Security scare forces JFK flight to turn around
WASHINGTON (CNN) -- A security scare forced a flight from New York to Madrid to turn around soon after takeoff.
The plane returned to John F. Kennedy Airport Thursday night. Investigators eventually determined there was no threat and the plane was cleared to head to Spain.
Delta flight 126 took off for Madrid just after 8pm. About an hour into the flight, suspicious wires were found sticking out of straws on the toilet and sink in one of the lavatories. The pilots turned the plane back to JFK.
A woman who was having trouble breathing at the moment the wires were discovered, was at one point suspected of being a decoy for a man who had been spotted in the lavatory. From inside the locked cockpit the pilot radioed emergency crews.
“She is the one who is supposed to be the decoy that keeps looking at the gentleman that was playing with the possible explosive device in the lavatory,” said the pilot.
“Roger. What kind of aliments were they complaining of?” said the emergency crew.
“She is weak and on oxygen. I don't know for what reason they think that they may be a ploy and a team, but we were just overhearing what we could hear on the interphone. We are not back there 'cause we have the cockpit secure,” said the pilot.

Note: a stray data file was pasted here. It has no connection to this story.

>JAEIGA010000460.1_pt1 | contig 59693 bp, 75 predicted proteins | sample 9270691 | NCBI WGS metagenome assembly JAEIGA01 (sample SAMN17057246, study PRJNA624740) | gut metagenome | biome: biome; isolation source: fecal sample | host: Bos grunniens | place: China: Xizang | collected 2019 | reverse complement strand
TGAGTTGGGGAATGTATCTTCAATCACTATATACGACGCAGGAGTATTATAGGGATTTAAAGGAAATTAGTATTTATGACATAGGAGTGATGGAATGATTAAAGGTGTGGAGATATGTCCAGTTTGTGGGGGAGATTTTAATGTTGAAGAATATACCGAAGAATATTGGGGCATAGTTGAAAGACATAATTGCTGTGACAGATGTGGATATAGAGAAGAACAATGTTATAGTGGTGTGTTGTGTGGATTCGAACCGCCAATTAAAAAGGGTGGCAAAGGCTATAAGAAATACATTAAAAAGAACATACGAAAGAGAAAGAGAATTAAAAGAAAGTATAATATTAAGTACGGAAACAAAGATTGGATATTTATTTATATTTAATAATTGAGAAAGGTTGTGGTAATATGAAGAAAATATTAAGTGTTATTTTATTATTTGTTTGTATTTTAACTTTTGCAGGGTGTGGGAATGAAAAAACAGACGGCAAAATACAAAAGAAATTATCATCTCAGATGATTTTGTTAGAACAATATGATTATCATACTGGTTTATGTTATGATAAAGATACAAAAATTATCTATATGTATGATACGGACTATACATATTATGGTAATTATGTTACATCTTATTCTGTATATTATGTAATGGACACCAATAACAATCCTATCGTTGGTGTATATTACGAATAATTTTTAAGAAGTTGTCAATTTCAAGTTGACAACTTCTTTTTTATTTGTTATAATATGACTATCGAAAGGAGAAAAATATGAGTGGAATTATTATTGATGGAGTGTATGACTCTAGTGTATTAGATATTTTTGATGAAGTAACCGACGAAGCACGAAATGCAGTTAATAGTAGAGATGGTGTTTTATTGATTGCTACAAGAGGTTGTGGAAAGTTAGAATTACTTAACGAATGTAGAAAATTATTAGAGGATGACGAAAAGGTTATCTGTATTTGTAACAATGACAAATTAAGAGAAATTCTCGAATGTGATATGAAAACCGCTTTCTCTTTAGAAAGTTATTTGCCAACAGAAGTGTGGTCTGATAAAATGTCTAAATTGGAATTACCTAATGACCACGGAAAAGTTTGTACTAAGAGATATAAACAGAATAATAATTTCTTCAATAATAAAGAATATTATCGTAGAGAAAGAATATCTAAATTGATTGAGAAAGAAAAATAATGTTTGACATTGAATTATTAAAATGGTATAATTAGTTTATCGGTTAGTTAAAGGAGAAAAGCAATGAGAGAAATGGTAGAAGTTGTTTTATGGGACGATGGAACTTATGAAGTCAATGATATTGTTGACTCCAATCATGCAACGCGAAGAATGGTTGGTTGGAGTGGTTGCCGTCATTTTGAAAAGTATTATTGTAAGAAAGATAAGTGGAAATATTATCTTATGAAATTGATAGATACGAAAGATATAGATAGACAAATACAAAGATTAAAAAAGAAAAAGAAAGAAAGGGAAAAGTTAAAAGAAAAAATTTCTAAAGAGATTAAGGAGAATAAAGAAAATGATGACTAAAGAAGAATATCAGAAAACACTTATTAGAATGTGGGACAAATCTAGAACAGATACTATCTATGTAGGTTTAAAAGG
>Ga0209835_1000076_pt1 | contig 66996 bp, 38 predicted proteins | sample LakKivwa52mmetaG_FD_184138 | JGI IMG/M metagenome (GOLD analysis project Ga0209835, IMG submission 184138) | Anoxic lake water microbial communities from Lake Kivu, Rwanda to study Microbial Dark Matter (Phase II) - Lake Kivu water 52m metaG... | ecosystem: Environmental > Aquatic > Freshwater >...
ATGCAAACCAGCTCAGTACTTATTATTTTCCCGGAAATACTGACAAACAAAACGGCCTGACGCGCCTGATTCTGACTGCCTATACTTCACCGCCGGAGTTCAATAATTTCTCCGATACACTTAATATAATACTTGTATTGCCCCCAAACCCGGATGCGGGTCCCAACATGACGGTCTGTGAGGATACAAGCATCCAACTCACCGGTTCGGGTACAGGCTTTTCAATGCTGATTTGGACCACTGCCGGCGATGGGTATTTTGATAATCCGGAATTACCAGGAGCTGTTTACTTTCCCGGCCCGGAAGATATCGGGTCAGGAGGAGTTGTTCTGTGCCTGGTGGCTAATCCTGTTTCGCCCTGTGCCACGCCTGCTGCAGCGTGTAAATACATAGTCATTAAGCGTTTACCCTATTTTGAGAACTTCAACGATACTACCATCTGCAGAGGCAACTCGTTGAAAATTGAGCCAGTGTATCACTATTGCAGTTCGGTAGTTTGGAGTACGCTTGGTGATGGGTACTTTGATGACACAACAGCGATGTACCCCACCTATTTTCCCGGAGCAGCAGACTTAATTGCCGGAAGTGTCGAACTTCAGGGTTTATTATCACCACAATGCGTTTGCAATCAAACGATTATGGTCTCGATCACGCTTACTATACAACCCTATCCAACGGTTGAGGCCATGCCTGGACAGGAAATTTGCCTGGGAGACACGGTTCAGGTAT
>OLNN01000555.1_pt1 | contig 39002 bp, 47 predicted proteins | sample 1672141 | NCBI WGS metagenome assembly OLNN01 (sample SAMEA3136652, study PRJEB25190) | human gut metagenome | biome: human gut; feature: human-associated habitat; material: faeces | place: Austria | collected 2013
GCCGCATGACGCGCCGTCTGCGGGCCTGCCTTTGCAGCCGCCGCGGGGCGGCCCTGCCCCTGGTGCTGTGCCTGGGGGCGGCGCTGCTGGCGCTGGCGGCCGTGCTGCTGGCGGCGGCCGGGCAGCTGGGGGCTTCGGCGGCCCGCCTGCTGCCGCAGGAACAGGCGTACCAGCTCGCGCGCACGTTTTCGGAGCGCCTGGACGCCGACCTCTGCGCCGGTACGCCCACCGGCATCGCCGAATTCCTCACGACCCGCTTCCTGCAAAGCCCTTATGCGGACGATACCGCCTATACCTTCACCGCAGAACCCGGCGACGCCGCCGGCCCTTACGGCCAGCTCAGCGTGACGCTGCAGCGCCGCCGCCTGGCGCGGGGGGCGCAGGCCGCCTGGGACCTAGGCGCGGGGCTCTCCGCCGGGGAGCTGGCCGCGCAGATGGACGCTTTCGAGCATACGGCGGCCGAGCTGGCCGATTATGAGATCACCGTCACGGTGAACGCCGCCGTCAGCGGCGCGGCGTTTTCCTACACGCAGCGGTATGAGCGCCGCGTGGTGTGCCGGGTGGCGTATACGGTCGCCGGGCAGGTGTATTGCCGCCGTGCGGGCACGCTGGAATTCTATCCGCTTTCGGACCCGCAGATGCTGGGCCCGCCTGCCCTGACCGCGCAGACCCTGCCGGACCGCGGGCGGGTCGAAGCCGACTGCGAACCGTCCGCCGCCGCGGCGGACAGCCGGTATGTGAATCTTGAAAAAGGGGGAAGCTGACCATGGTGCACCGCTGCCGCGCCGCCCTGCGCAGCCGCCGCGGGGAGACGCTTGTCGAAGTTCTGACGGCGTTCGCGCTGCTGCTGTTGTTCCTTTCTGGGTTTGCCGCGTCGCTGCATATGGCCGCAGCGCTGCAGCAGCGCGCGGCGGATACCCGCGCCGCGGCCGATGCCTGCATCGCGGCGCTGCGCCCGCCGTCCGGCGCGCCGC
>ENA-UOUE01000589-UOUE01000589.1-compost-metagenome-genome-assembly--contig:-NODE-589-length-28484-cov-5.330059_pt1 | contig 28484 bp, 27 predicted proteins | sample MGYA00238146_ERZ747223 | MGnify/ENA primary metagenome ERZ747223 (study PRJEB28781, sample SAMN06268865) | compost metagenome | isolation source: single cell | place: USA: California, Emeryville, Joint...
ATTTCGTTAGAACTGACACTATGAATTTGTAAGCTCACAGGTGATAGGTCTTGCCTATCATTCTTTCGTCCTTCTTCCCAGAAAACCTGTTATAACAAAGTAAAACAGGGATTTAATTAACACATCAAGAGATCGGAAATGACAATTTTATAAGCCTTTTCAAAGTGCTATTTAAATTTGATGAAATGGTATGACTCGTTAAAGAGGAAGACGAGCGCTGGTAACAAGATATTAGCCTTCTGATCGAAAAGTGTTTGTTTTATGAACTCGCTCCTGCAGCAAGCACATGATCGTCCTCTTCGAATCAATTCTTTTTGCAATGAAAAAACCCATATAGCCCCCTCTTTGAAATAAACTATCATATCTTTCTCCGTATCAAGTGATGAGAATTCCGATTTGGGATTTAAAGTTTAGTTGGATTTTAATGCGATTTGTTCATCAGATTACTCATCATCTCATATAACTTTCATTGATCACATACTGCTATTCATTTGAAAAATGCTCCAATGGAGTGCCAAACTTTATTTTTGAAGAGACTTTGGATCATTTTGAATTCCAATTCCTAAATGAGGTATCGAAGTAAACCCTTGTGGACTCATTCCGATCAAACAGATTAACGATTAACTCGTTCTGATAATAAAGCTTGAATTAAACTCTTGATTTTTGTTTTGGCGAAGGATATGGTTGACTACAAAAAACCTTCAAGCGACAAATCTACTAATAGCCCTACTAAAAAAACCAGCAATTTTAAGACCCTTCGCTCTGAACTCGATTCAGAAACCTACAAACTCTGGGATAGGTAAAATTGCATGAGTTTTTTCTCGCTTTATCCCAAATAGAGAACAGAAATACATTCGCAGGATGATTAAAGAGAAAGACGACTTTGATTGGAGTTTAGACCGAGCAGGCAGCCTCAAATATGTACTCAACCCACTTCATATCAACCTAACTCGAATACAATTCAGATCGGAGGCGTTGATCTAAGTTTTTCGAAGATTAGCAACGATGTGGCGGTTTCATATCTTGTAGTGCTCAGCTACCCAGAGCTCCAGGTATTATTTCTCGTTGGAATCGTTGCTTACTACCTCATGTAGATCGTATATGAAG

“That's from the FAMs. They are worried that it may be actually a real team onboard, and we'd like to get security on the airplane as soon as we can,” said the pilot.
‘FAMs’ stands for Federal Air Marshals. FAMs are the security officers who fly undercover, revealing themselves to passengers only in an emergency.
“Just be aware we have 4 FAMs in the back of the aircraft. Two of them are armed,” the pilot told the emergency crew.
Despite what the pilot told rescue crews, the TSA won't confirm that there were Air Marshals on this flight, why there were four of them or why two were apparently unarmed. Police questioned the man believed to have used the lavatory and the woman who had difficulty breathing. After an extensive sweep with bomb-sniffing dogs, authorities found no evidence of explosives or any other threat. No one was arrested and after nearly six hours, the passengers boarded another plane for Madrid that took off at 3:10 am.
There are some things we still don't know about what exactly went down on that plane, like where those wires came from and exactly how they ended up in the lavatory. This incident goes to show that pilots will take any potential threat to an aircraft very seriously.